Moments later, Stern repeated his call for nuclear annihilation. “Blow them all to sky high!” he said. “Atom bombs! Just do it so they’re flattened out and turned into a paved road and we’ll take the oil for ourselves.”

This was not right-wing radio, but one of the consistently most highly rated morning shows in the country. Stern’s exterminationist diatribes demonstrated how deeply the neoconservative mind-set had been inculcated into mainstream American culture, how it had been simmering just below the surface of the bawdy blather that normally dominated the drive-time airwaves and was waiting to explode upon what PNAC described as “some catastrophic and catalyzing event.” [link added -tm]

bag of money for evictions

Cory Doctorow writes about evictions and skewers a right-wing talking point about "people who don't want to work" (quoted at length to get the whole crux of the argument):

When it comes to delivering aid to the wealthy, conservatives hate red-tape. When it comes to preventing working people from starving or becoming homeless, conservatives put on a paperwork parade that outshine the pettiest Soviet commissar.

This contradiction arises from a cornerstone of conservative ideology -- the idea of "learned helplessness." Learned helplessness is a real thing that psychologists can induce in lab animals, discouraging them to the point of fatal listlessness.

But that's not what conservatives mean by learned helplessness. For them, learned helplessness is the evidence-free conviction that if you give a person a "handout," they will lose interest in "hard work."

Think of all the fast-food "entrepreneurs" whose signage proclaims "no one wants to work anymore" because of "government handouts," conspicuously failing to mention sub-starvation wages, irregular shifts, and abusive working conditions.

In conservativism, wealth is providential. Markets reward virtue, so the wealthy are inherently virtuous. They know the value of "hard work" and aren't at risk of "learned helplessness" so they can get "bailouts" (not "handouts") without risk of "perverse incentives."

But conservativism contains a contradiction: because capital -- by definition -- earns its returns from someone else's labor, any bailout is also a potential handout. If you save a locked down "heroic small business" with payroll support, you also "pay workers to stay home."

And if you bail out landlords by making up their tenants' missed rental payments, you also let the tenants "live for free" (ignoring for the moment that landlords whose mortgages and living expenses derive from tenant payments are literally "living for free").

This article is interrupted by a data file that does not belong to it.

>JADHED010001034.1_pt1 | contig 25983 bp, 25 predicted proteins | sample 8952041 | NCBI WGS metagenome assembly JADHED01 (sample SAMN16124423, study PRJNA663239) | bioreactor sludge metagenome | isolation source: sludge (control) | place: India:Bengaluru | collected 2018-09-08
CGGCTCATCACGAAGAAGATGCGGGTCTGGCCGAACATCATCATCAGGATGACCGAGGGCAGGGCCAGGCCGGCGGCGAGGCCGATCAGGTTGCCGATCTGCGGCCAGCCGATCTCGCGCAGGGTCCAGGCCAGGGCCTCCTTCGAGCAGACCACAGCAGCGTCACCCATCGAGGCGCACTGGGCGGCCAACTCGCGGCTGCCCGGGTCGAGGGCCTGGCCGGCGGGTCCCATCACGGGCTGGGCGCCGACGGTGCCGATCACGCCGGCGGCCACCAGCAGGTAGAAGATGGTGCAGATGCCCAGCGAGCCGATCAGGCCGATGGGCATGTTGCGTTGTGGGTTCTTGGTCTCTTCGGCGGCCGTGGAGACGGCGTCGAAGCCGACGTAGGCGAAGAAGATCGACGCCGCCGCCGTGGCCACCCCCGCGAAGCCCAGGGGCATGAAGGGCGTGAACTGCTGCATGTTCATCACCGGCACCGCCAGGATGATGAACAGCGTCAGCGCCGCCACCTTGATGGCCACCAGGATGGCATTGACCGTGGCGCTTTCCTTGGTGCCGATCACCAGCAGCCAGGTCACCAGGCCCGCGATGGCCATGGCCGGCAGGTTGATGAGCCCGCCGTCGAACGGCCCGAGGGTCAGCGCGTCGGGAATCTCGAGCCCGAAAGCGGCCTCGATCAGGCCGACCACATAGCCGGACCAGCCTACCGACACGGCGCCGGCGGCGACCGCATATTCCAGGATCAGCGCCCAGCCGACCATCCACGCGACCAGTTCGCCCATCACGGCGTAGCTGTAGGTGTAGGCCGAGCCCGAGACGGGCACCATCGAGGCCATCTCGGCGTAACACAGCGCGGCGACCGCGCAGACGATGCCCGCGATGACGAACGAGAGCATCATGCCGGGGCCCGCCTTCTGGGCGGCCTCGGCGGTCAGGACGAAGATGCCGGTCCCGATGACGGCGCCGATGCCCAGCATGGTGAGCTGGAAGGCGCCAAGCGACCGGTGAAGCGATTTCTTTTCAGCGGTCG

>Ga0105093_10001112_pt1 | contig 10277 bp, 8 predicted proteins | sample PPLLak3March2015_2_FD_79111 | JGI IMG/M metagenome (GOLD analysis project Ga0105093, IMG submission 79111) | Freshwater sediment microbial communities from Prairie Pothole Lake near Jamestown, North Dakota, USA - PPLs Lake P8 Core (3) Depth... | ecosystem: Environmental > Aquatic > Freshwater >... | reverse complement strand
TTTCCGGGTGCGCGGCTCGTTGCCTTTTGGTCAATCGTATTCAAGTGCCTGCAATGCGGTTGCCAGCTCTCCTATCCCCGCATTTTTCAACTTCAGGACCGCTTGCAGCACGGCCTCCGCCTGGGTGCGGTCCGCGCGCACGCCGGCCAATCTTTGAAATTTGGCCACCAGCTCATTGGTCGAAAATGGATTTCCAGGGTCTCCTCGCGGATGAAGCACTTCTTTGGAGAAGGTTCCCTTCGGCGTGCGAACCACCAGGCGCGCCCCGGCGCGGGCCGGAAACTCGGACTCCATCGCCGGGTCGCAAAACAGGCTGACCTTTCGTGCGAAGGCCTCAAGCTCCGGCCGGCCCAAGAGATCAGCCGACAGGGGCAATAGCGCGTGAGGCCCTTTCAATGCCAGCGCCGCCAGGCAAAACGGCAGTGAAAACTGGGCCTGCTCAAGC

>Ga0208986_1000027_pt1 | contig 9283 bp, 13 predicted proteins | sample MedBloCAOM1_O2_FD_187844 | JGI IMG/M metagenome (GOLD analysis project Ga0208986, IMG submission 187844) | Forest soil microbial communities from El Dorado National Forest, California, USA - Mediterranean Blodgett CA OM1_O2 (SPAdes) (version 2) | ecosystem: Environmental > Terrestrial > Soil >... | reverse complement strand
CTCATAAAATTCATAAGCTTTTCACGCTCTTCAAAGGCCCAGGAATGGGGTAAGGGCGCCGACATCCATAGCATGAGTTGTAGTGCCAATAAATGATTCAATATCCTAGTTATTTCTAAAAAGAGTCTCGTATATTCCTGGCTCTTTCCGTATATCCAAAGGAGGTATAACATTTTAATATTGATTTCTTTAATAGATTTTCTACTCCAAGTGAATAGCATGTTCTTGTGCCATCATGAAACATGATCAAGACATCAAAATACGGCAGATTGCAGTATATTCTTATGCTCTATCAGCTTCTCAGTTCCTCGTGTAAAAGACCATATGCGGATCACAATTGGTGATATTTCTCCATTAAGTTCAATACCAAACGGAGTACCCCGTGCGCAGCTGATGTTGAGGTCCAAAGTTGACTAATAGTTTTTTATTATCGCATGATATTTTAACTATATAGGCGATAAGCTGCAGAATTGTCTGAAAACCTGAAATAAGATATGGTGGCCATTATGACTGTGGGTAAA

So here we are, about to endure a gaping, generations-long self-inflicted wound [mass evictions due to covid -- tm]. We're about to cost millions of renters their homes and potentially put their landlords in default because evicting a tenant doesn't get you a nickel in back-rent.

You couldn't ask for a neater demonstration of the extent to which "conservative business acumen" is a LARP -- a set of culture-war performances rather than any kind of meaningful attention to profit and loss.

Because saving millions of your fellow Americans from destitution and homelessness isn't merely the right (and, you know, Christian) thing to do -- it's also the smart business move. Homelessness is infinitely more expensive than rental assistance.[1]

State conservatives are refusing to hand out $41.3b in order to create a decades-long cycle of public liabilities that will easily cost a hundred times that amount, and they're not just hurting poor people -- they're euthanizing a whole shit-ton of rentiers[2]!

As David Dayen writes in The American Prospect, it's the kind of thing you'd expect from a party[3] with "two primary core talents: selling quack supplements and lowering taxes."

After all, if you campaign on eliminating government due to its incompetence, then governing incompetently is a feature, not a bug. But for the nation (and the world) which needs its government to manage climate, pandemic, etc, this is a serious bug.

Meanwhile, Dayen has a great suggestion for how to dispense with all the red tape and save landlords and tenants.

Just station a federal official with a "big bag of money" in every eviction court.[4] Every time a judge hears evidence that a tenant is behind in the rent, the official makes them whole out of the big bag of money, and the eviction is cancelled.

This is literally the worst way of doing it, a monumental waste of court resources and an inhumane way to treat tenants (and landlords, too). The only thing worse would be to allow that wave of looming evictions to wash millions of our neighbors onto the streets.


1. Note what Doctorow is doing here: switching from talk of a business budget to a government budget. The cost of homelessness doesn't affect an individual business' bottom line, except perhaps in raised taxes. As for the mega-corporations, Amazon showed great opportunism in subsidizing trailer parks for its homeless workers.
2. Rent-seekers, an increasingly common species of capitalist that adds nothing to the economy and lives off a stream of payments --tm
3. Both parties --tm
4. For budget-balancers: The bag of money could come from, say, closing several hundred military bases we don't need, especially ones in Syria. -- tm